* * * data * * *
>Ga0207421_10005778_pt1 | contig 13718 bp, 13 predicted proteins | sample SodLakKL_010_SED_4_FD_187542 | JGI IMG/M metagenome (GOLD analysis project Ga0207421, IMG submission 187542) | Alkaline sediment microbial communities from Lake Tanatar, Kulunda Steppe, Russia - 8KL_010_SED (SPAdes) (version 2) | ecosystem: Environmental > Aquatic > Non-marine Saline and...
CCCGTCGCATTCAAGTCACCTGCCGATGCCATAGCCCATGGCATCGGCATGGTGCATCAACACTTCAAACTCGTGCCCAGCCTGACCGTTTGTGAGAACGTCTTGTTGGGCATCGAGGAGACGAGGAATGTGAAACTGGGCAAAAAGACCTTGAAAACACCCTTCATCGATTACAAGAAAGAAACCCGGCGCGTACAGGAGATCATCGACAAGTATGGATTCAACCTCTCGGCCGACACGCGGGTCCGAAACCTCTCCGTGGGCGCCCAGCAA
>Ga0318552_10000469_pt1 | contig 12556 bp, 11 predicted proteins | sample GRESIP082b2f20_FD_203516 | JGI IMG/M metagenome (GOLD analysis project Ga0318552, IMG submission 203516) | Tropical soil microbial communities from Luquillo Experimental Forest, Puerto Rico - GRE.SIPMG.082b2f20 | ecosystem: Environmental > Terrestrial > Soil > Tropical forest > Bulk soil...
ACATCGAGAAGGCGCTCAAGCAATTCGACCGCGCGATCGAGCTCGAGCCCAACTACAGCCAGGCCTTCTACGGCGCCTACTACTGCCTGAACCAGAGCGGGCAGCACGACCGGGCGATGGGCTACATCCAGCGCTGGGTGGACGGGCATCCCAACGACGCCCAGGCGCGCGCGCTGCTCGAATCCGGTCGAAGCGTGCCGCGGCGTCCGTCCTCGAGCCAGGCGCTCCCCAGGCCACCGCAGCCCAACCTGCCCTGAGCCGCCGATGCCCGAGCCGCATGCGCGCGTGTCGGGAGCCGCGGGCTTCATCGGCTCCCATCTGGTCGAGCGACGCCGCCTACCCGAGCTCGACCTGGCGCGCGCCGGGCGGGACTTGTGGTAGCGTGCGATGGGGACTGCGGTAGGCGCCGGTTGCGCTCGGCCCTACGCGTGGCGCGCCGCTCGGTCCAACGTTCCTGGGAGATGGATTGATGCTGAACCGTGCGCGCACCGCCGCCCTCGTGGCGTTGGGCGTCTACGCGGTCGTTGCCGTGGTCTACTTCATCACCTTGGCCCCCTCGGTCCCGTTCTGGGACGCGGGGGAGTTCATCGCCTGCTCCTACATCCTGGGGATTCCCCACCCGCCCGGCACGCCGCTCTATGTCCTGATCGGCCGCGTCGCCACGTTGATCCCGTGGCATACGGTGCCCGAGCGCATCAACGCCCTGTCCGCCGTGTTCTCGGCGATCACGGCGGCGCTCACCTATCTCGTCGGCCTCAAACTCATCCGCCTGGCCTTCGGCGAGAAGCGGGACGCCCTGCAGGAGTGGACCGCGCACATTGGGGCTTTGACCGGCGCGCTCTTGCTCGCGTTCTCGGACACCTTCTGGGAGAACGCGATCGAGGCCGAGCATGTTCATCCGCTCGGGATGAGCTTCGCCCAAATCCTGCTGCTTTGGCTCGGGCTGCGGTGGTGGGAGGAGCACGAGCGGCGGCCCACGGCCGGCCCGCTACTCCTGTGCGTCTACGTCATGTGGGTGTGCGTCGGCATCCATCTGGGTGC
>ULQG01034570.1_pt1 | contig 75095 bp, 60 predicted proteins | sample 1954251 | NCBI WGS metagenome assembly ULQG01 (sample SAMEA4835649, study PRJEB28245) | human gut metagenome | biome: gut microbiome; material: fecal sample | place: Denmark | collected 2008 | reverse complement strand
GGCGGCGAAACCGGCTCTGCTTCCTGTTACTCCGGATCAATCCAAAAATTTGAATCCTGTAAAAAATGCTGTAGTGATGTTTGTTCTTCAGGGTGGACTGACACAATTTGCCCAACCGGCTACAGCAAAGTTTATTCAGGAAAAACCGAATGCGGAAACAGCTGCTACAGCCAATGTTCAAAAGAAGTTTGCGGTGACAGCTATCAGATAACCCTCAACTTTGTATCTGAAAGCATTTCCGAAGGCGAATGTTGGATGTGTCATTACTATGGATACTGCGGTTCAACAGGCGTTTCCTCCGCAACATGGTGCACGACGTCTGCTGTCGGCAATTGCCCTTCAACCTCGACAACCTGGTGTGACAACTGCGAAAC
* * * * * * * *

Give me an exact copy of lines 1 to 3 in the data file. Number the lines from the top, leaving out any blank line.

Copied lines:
>Ga0207421_10005778_pt1 | contig 13718 bp, 13 predicted proteins | sample SodLakKL_010_SED_4_FD_187542 | JGI IMG/M metagenome (GOLD analysis project Ga0207421, IMG submission 187542) | Alkaline sediment microbial communities from Lake Tanatar, Kulunda Steppe, Russia - 8KL_010_SED (SPAdes) (version 2) | ecosystem: Environmental > Aquatic > Non-marine Saline and...
CCCGTCGCATTCAAGTCACCTGCCGATGCCATAGCCCATGGCATCGGCATGGTGCATCAACACTTCAAACTCGTGCCCAGCCTGACCGTTTGTGAGAACGTCTTGTTGGGCATCGAGGAGACGAGGAATGTGAAACTGGGCAAAAAGACCTTGAAAACACCCTTCATCGATTACAAGAAAGAAACCCGGCGCGTACAGGAGATCATCGACAAGTATGGATTCAACCTCTCGGCCGACACGCGGGTCCGAAACCTCTCCGTGGGCGCCCAGCAA
>Ga0318552_10000469_pt1 | contig 12556 bp, 11 predicted proteins | sample GRESIP082b2f20_FD_203516 | JGI IMG/M metagenome (GOLD analysis project Ga0318552, IMG submission 203516) | Tropical soil microbial communities from Luquillo Experimental Forest, Puerto Rico - GRE.SIPMG.082b2f20 | ecosystem: Environmental > Terrestrial > Soil > Tropical forest > Bulk soil...